When God Goes Against His Will


But they would not listen to the voice of their father, for it was the will of the Lord to put them to death. (1 Samuel 2:25)

The sons of Eli the priest would not obey their father when he rebuked them for their sin. There are three implications of this text for our lives.

1) It is possible to sin so long and so grievously that the Lord will not grant repentance.

That is why Paul said that after all our pleading and teaching, “God may perhaps grant them repentance” — not, “will grant them repentance” (2 Timothy 2:25). There is a “too late” in the life of sin. As it says of Esau in Hebrews 12:17, “He found no chance to repent, though he sought it with tears.” He was forsaken; he could not repent.

This does not mean that those who truly repent even after a whole lifetime of sinning cannot be saved. They certainly can be, and will be! God is staggeringly merciful. Remember the thief on the cross. Jesus said to him, “Today you will be with me in paradise” (Luke 23:43).

2) Sometimes God does not permit a sinning person to do what is right.

“But they would not listen to the voice of their father, for it was the will of the Lord to put them to death.” Listening to the voice of their father was the right thing to do. But they would not. Why? “For it was the will of the Lord to put them to death.”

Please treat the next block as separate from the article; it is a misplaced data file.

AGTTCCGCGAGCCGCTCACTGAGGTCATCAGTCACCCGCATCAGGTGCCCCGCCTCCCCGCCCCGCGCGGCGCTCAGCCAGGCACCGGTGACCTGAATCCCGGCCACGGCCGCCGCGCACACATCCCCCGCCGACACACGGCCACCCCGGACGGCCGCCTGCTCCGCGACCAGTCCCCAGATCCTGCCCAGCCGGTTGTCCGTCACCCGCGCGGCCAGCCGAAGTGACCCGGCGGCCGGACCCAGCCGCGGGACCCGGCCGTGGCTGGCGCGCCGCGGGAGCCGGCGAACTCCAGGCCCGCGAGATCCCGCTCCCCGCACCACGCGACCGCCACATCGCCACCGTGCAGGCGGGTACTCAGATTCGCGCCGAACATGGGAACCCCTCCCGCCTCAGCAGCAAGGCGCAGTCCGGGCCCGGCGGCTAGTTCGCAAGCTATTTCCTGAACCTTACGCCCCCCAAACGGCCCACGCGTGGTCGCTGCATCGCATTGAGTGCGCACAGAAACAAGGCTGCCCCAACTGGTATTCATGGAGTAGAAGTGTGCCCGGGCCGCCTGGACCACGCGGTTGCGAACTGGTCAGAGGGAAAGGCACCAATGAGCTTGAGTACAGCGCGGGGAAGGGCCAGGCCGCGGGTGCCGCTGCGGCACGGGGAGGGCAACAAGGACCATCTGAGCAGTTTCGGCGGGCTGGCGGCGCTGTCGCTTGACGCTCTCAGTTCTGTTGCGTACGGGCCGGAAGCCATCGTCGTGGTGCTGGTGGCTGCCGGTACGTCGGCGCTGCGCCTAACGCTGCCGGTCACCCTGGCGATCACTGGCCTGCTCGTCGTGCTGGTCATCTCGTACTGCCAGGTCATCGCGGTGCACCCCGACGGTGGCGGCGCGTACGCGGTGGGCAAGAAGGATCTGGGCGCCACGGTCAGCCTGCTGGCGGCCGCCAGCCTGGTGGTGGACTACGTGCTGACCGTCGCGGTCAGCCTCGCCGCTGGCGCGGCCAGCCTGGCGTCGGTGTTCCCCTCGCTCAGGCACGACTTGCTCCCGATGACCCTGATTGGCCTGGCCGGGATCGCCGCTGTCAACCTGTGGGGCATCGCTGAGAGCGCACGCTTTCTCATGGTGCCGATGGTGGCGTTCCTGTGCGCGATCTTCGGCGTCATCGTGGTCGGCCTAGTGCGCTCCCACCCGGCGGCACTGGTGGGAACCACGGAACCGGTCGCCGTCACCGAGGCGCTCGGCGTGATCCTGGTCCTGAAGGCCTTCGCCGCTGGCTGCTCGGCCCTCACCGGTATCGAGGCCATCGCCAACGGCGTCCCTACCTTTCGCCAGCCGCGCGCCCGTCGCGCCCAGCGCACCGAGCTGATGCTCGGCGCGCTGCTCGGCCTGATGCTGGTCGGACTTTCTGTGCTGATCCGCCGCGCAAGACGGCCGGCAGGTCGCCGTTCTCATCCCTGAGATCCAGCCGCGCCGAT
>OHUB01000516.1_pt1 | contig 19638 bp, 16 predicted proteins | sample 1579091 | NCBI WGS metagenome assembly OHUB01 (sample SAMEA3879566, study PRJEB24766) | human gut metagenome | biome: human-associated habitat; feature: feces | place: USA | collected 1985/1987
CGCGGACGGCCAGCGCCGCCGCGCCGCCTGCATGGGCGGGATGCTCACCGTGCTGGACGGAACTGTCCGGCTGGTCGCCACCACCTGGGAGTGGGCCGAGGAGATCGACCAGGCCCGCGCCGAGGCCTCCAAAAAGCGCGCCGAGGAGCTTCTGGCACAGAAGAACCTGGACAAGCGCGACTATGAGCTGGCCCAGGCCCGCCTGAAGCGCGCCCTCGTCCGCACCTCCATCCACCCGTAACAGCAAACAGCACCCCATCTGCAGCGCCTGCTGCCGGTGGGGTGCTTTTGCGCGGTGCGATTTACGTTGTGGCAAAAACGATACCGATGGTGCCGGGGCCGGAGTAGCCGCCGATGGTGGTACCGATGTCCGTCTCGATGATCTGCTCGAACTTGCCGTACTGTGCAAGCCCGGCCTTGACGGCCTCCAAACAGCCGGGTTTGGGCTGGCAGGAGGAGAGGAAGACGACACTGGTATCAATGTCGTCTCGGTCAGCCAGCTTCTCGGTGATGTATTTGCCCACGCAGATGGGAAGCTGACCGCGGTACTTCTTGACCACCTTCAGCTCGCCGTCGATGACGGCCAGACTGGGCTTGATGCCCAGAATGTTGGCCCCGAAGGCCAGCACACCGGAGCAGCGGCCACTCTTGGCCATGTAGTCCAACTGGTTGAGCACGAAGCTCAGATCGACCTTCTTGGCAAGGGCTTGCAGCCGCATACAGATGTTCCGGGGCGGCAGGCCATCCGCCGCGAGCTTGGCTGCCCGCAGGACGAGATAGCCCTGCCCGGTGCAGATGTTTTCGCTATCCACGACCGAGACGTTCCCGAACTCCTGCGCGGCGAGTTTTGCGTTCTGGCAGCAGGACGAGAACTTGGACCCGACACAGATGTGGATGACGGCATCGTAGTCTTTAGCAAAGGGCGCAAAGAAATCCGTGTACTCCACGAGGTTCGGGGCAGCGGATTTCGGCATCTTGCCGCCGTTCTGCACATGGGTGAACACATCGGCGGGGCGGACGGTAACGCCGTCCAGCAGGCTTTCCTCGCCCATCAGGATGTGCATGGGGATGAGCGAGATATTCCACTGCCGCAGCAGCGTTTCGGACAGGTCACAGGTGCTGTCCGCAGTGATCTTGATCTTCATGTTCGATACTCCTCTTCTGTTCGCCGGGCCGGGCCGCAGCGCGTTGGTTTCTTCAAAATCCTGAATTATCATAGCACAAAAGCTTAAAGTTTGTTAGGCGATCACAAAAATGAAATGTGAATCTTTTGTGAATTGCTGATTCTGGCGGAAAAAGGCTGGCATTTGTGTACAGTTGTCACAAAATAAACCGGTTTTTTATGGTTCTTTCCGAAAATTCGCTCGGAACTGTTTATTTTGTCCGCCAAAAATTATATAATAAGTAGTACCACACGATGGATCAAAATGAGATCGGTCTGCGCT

The reason given for why they did not obey their father was that God had other purposes for them, and had given them up to sinning and death. This shows that there are times when the will of God’s decree is different from the revealed will of God’s command.

3) Sometimes our prayers for God’s revealed will to be done will not be done because God has decreed something different for holy and wise purposes.

I suppose that Eli prayed for his sons to be changed. That is how he should have prayed. But God had decreed that Hophni and Phinehas not obey, but rather be slain.

When something like this happens (which we do not ordinarily know ahead of time) while we are crying out to God for change, the answer of God is not: “I don’t love you.” Rather the answer is: “I have wise and holy purposes in not overcoming this sin and not granting repentance. You do not see these purposes now. Trust me. I know what I am doing. I love you.”